The Obama administration is cutting the military down to size,and those cuts are far more expansive than mandated bysequestration, reflecting a deliberate strategy toslash the military.

Brookings Institution senior fellow MichaelO’Hanlon wrote an op-ed for The Wall StreetJournal Wednesday arguing that while theArmy doesn’t necessarily need to growsubstantially, it should not be further cut in the midst ofpotential crises.

As stated clearly in the 2012 Defense Strategic Guidance andreiterated in the 2014 Quadrennial Defense Review, the officialpolicy of the Obama administration is that the U.S. military shouldno longer be able to conduct “large-scaleprolonged stability operations.†In other words, theObama administration has considered dropping down to 380,000active-duty soldiers. As O’Hanlon pointed out, those numbersare less than half as many from the Reagan administration and also100,000 fewer than during the Clinton administration.

Sequestration is one thing. Calling for a smaller standing armyis another, O’Hanlon argued.

A possible reason for bringing down the size of the standingArmy is that operations are shifting away from intensive, boots onthe ground operations. Technological development is making it muchmore feasible to wage war via drones and other devices.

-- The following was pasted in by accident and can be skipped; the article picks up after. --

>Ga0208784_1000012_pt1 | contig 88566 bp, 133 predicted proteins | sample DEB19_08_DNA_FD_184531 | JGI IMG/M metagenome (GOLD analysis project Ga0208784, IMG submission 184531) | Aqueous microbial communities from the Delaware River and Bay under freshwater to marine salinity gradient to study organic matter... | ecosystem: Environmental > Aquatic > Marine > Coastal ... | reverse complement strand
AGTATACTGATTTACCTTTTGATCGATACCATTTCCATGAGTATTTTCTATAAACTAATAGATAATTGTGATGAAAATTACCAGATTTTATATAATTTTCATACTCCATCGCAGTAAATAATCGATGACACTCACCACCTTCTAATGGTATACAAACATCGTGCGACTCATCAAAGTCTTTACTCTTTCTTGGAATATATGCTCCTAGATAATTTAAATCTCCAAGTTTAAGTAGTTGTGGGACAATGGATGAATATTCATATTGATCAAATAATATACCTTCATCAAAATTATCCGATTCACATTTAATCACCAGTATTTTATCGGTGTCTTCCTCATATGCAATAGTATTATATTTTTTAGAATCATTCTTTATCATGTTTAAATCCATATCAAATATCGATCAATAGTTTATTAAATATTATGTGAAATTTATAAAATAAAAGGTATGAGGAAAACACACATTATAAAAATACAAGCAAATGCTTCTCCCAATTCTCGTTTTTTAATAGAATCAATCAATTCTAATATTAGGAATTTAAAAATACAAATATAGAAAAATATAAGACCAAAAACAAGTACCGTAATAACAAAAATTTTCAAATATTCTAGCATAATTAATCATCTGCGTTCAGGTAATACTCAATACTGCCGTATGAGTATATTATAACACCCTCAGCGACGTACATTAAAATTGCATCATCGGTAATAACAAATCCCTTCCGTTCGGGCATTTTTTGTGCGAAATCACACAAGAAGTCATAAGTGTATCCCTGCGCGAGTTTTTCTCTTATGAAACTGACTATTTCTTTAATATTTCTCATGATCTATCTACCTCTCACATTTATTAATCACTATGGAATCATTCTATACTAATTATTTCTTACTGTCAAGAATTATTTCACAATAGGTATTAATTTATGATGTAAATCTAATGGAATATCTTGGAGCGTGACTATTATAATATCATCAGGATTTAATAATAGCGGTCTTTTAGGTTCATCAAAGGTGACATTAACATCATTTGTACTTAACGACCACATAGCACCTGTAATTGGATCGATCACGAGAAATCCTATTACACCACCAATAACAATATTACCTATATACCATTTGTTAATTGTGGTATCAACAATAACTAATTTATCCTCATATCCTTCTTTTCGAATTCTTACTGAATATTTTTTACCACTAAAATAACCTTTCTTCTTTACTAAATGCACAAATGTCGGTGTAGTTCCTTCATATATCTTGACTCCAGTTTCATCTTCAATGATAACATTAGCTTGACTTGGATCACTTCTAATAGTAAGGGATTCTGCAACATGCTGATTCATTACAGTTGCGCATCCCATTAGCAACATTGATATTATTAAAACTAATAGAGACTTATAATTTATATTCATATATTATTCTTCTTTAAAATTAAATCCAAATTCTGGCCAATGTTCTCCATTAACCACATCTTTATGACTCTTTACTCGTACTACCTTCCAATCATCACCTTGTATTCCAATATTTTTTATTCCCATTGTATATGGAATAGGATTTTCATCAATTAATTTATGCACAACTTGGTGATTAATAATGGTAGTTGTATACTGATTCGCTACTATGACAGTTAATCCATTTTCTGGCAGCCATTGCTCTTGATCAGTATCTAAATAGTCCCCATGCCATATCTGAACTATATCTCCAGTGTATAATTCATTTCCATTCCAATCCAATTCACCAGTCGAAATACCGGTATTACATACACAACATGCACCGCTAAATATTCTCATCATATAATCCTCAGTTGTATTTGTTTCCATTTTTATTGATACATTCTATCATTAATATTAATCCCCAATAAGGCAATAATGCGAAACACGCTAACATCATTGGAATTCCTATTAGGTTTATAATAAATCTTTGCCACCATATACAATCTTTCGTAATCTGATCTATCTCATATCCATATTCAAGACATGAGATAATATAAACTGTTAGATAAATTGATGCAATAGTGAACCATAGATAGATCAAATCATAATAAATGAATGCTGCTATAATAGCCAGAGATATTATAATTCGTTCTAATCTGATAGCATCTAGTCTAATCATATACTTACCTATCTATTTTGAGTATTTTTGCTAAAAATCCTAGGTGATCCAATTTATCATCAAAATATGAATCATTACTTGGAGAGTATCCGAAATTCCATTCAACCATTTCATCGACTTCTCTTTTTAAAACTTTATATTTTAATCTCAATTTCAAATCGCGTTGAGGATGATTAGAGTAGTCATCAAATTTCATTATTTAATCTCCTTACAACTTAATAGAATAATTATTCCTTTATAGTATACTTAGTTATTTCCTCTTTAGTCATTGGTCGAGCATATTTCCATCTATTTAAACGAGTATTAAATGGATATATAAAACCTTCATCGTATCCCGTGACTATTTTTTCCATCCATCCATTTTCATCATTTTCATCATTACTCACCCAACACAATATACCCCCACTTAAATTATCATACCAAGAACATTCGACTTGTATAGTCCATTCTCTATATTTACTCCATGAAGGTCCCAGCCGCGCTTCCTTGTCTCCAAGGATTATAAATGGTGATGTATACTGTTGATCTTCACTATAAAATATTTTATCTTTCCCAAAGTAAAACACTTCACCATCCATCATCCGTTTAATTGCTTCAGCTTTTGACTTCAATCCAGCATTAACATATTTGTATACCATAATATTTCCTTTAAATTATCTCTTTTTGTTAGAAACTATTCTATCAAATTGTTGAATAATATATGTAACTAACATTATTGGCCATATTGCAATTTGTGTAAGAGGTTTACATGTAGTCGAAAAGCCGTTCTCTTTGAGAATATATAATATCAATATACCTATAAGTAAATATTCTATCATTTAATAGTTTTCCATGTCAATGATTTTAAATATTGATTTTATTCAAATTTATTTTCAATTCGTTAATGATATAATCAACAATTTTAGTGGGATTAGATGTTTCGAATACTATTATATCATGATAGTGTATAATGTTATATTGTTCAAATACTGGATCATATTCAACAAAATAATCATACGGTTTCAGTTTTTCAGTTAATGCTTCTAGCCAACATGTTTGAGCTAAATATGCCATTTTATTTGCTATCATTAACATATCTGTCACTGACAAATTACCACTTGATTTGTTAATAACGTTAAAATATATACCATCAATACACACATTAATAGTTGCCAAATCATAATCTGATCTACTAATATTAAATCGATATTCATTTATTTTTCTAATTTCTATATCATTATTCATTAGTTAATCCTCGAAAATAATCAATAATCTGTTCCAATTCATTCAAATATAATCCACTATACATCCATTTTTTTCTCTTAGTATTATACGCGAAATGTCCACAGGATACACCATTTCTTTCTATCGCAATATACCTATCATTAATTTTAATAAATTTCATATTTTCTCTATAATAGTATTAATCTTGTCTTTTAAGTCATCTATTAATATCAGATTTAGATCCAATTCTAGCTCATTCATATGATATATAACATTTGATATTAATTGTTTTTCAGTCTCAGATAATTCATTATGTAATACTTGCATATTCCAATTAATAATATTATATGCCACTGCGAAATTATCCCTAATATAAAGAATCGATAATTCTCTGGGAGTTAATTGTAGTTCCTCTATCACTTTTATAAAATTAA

But putting too much stock in high-tech ventures is a mistake,according to O’Hanlon.

“With defense budgets declining, Chinarising, and high-tech frontiers beckoning, the temptation is againto put all of our strategic eggs in the baskets of cyberoperations, high-tech air and sea operations, robotics, spacetechnologies and special forces,â€O’Hanlon wrote. “All areimportant and should be pursued in certain ways. But historysuggests they will not be enough.â€

Large-scale operations would definitely be required in the eventof additional aggression directed by the Kremlin against Balticstates, or in the case of serious conflict between North and SouthKorea. But the military isn’t just used as acombat force. Other crucial missions include stabilization, reliefprovision in the event of natural and humanitarian disasters andeven peace enforcement.

“It is one thing for President Obama to tryto avoid more Mideast quagmires on his watch,â€O’Hanlon noted. “It is quiteanother to direct the Army not to be ready for the plausible rangeof missions that history, as well as ongoing trends in demographicsand technology and global politics, counsels us toanticipate.â€

The Heritage Foundation noted in its report on U.S. militarystrength released Wednesday that the services are quicklyapproaching one-war capability, instead of the usual standard ofsimultaneous deployment in two arenas. Meanwhile, threats fromRussia, China, North Korea and Afghanistan and Pakistan-basedterrorism are on the rise. (RELATED: Report: US Military Strength In Deep Decline As ThreatsRise)

Still, the situation is not overly dire. The Global Firepowerindex places the U.S. at a comfortable firstplace in terms of military strength.

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